10. Providing Cardiology Care in Rural Areas Through Visiting Consultant Clinics.

    Science.gov (United States)

    Gruca, Thomas S; Pyo, Tae-Hyung; Nelson, Gregory C

    2016-06-30

    Workforce experts predict a future shortage of cardiologists that is expected to impact rural areas more severely than urban areas. However, there is little research on how rural patients are currently served through clinical outreach. This study examines the impact of cardiology outreach in Iowa, a state with a large rural population, on participating cardiologists and on patient access. Outreach clinics are tracked annually in the Office of Statewide Clinical Education Programs Visiting Medical Consultant Database (University of Iowa Carver College of Medicine). Data from 2014 were analyzed. In 2014, an estimated 5460 visiting consultant clinic days were provided in 96 predominantly rural cities by 167 cardiologists from Iowa and adjoining states. Forty-five percent of Iowa cardiologists participated in rural outreach. Visiting cardiologists from Iowa and adjoining states drive an estimated 45 000 miles per month. Because of monthly outreach clinics, the average driving time to the nearest cardiologist falls from 42.2±20.0 to 14.7±11.0 minutes for rural Iowans. Cardiology outreach improves geographic access to office-based cardiology care for more than 1 million Iowans out of a total population of 3 million. Direct travel costs and opportunity costs associated with physician travel are estimated to be more than $2.1 million per year. Cardiologists in Iowa and adjoining states have expanded access to office-based cardiology care from 18 to 89 of the 99 counties in Iowa. In these 71 counties without a full-time cardiologist, visiting consultant clinics can accommodate more than 50% of office visits in the patients' home county. © 2016 The Authors. Published on behalf of the American Heart Association, Inc., by Wiley Blackwell.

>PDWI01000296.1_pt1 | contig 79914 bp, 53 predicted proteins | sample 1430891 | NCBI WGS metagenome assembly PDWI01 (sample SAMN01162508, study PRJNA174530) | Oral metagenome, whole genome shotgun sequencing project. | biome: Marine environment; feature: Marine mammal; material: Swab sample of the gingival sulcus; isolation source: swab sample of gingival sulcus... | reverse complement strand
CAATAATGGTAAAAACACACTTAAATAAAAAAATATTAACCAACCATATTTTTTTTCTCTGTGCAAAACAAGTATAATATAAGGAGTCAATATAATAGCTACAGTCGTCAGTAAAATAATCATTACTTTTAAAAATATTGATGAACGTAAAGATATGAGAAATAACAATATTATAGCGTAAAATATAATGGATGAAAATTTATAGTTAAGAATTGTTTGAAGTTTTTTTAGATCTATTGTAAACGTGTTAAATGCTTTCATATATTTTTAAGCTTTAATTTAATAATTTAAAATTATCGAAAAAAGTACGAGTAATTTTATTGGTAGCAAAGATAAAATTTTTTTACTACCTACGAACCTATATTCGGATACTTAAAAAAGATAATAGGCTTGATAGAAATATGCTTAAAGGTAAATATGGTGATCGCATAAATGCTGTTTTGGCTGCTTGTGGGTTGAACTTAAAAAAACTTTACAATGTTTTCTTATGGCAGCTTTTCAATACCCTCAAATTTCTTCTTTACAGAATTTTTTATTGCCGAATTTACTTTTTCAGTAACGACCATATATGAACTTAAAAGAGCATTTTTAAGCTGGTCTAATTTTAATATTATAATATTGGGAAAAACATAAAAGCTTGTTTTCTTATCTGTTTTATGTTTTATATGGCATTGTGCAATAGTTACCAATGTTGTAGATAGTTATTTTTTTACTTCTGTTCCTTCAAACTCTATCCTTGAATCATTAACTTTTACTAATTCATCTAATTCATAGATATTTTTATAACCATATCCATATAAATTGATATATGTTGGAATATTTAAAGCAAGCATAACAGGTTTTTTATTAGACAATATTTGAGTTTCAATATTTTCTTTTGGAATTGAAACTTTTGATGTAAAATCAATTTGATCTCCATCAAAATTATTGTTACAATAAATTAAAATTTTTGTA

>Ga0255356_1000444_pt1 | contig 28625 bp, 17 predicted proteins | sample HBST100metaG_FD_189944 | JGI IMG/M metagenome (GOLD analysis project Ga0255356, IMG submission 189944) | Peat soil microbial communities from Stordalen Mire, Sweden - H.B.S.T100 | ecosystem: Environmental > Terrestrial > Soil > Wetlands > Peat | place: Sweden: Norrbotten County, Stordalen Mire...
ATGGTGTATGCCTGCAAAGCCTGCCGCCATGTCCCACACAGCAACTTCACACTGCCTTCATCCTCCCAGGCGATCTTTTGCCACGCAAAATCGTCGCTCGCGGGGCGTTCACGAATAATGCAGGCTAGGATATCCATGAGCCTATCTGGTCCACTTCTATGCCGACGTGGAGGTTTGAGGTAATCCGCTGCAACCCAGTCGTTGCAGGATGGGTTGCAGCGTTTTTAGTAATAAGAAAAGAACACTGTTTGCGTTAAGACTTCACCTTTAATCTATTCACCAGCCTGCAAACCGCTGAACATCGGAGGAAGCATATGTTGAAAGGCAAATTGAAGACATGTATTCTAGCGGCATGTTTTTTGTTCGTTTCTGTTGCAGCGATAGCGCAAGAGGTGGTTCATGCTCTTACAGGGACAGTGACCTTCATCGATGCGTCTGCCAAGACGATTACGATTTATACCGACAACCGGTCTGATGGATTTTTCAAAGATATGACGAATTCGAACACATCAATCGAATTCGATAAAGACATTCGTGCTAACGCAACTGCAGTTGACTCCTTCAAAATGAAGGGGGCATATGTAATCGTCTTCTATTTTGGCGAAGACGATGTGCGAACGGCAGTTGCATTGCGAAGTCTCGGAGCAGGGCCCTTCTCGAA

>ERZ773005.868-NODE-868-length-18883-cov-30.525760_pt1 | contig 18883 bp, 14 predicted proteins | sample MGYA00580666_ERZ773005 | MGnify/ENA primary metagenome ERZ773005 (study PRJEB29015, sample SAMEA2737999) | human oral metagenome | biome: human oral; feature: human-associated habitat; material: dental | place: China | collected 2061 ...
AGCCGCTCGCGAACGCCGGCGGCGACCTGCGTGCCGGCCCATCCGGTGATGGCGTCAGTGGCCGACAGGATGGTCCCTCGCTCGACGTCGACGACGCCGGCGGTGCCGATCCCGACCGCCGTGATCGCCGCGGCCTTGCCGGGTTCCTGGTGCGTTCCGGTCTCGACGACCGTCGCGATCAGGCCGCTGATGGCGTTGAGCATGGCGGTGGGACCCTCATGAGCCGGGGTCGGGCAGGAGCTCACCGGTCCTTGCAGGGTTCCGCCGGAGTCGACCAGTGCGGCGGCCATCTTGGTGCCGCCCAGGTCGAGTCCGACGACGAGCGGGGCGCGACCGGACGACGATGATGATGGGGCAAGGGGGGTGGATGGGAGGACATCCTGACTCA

11. Quality Management in Project Management Consulting. A Case Study in an International Consulting Company

    Directory of Open Access Journals (Sweden)

    Eduard-Gabriel Ceptureanu

    2017-02-01